Alabama Drug Laws
Accountability Court Programs
The state of Alabama has a specific court system set up to address drug- and alcohol-related convictions. These programs, called “Referral Programs,” are administered by the State judicial system. There are three levels of referral programs for adults and a program designed specifically for youth and juvenile offenders.
When defendants complete the referral programs, their drug and alcohol convictions are generally removed from their records.
If defendants are deemed indigent by the court system, they will receive the programs at no cost. However, when the defendants regain financial stability, they are responsible for reimbursing the State.
- Level 1 – The Level 1 program includes 12 hours of drug and alcohol education classes. These classes are generally lecture oriented and cover substance abuse, the effects of substance abuse on the body, and drug and alcohol laws. Defendants referred to the Level 1 programs must not have a substance abuse problem. Cost is $115.
- Level 2 – The Level 2 program consists of 24 hours of interactive drug and alcohol education. The defendants who are referred to the Level 2 program have drug or alcohol abuse problems. To combat their addictions, before the defendants are allowed to graduate from the Level 2 program, each person must attend at least four self-help meetings. During the Level 2 program, defendants learn about substance abuse, drug and alcohol laws, and coping mechanisms for drug withdrawal and anger management. The program costs $250.
- Level 3 – The Level 3 program is an intensive outpatient or inpatient treatment course. The fees vary based on the level and length of treatment.
- Youth and Juvenile Programs – The Youth and Juvenile program is a 12-hour program for people under 21. The courses cover drug laws, the physical, psychological, and sociological effects of drugs on young people, the community resources available to help youth avoid or stem drug abuse, conflict resolution, and anger management. Youth 18-20 may be accepted into the adult programs at Levels 1 and 2 at the request of the state. The cost is $115.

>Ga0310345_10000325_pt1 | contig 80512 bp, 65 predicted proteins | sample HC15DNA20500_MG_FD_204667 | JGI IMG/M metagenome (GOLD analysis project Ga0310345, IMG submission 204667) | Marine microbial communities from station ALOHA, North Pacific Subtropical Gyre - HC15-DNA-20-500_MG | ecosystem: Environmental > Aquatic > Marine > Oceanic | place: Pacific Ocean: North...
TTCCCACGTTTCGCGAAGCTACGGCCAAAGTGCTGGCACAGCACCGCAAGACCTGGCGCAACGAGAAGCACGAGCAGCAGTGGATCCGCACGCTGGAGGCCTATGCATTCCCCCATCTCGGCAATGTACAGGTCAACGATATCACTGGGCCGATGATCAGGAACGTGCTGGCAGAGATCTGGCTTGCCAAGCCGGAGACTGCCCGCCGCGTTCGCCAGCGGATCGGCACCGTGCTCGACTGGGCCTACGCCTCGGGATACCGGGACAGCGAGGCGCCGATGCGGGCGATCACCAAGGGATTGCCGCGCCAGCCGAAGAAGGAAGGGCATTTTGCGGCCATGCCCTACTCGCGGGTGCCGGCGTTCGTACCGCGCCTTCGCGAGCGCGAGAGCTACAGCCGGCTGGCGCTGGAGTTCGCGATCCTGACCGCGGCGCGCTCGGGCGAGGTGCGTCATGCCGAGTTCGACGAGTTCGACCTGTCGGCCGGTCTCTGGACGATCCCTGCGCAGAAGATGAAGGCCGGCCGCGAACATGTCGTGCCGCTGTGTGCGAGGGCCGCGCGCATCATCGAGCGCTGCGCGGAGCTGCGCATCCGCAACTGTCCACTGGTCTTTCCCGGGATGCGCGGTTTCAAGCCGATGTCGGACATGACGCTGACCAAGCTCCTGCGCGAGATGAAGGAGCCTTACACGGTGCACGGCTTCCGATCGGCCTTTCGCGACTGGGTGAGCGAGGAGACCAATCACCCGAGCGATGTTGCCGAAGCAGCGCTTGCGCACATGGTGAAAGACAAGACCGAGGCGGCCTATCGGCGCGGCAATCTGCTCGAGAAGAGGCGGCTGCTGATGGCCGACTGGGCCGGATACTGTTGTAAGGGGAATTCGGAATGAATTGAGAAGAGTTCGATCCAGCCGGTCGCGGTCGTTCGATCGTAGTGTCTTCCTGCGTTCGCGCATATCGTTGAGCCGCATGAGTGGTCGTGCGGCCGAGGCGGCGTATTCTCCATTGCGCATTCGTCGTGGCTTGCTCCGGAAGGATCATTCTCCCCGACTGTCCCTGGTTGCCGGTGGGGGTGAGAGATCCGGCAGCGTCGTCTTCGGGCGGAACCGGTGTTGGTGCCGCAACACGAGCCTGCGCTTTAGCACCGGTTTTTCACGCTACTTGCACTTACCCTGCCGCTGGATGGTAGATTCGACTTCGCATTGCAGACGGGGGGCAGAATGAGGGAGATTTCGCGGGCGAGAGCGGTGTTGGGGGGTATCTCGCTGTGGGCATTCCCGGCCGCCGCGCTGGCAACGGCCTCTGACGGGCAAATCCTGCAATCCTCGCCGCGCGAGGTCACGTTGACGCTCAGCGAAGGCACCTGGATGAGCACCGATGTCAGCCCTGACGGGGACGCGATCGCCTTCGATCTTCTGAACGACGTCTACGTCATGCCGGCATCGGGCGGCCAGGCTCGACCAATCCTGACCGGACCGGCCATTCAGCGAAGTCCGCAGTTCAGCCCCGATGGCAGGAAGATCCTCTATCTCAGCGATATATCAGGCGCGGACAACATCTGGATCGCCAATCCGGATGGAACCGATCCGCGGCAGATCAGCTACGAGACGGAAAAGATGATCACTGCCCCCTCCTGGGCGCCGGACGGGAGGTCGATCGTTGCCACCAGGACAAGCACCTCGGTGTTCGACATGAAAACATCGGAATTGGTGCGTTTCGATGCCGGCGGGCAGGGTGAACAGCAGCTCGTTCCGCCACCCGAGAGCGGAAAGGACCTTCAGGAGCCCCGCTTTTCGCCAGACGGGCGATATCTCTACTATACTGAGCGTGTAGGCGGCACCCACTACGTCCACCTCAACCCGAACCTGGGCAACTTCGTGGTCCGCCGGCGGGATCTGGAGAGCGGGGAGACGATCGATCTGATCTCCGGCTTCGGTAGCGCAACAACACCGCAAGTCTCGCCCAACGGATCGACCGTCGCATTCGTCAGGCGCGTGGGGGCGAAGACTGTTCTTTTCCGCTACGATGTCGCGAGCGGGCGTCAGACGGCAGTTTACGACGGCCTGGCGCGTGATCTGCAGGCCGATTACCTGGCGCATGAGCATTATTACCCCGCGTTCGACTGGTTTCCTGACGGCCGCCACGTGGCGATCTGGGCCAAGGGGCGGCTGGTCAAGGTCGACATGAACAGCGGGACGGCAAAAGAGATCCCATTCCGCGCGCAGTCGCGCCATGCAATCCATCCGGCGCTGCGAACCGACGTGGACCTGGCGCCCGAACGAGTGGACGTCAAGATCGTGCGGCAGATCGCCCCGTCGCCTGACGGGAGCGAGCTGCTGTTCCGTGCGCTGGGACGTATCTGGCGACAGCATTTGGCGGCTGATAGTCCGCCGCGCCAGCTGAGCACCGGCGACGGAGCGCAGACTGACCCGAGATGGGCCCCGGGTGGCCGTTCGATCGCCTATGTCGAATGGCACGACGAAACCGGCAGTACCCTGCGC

Pregnancy, Children, and Drug Abuse
In 2006, Alabama state legislators passed the Chemical Endangerment Law. The law was intended to protect children from parents who operated methamphetamine labs in their homes. By 2011, the state had used the law to prosecute 30 to 40 cases against women who tested positive for illegal drugs at the time of a miscarriage, still born birth, or live birth.
Involuntary Commitment to Rehabilitation Facilities
The state of Alabama prohibits involuntary commitment to rehabilitation facilities for drug and alcohol abuse. The only way that families may commit a loved one is when the state declares that the patient requires mental health treatment, and the patient has refused voluntary treatment. Drug and alcohol abuse alone do not constitute a mental health condition in Alabama.
To have a family member committed, families, or people close to the patient, must submit a petition to the Probate Judge in the county where the patient lives. The Probate Judge will determine whether a mental health evaluation will be completed and based on the evaluation determine the most appropriate treatment plan.
Most Popular Articles
Drug Addiction Q&A
- Why is suboxone not tested for in drug screens?
- How long does oxycodone last?
- Can I get a list of NA Meeting in the Shenandoah County Area, Woodstock, Mt.Jackson, Strasburg? Is it on a brown web site?
- How much heroin do you need to snort to cause an overdose?
- If I go to Drug Rehab how long do I have to stay?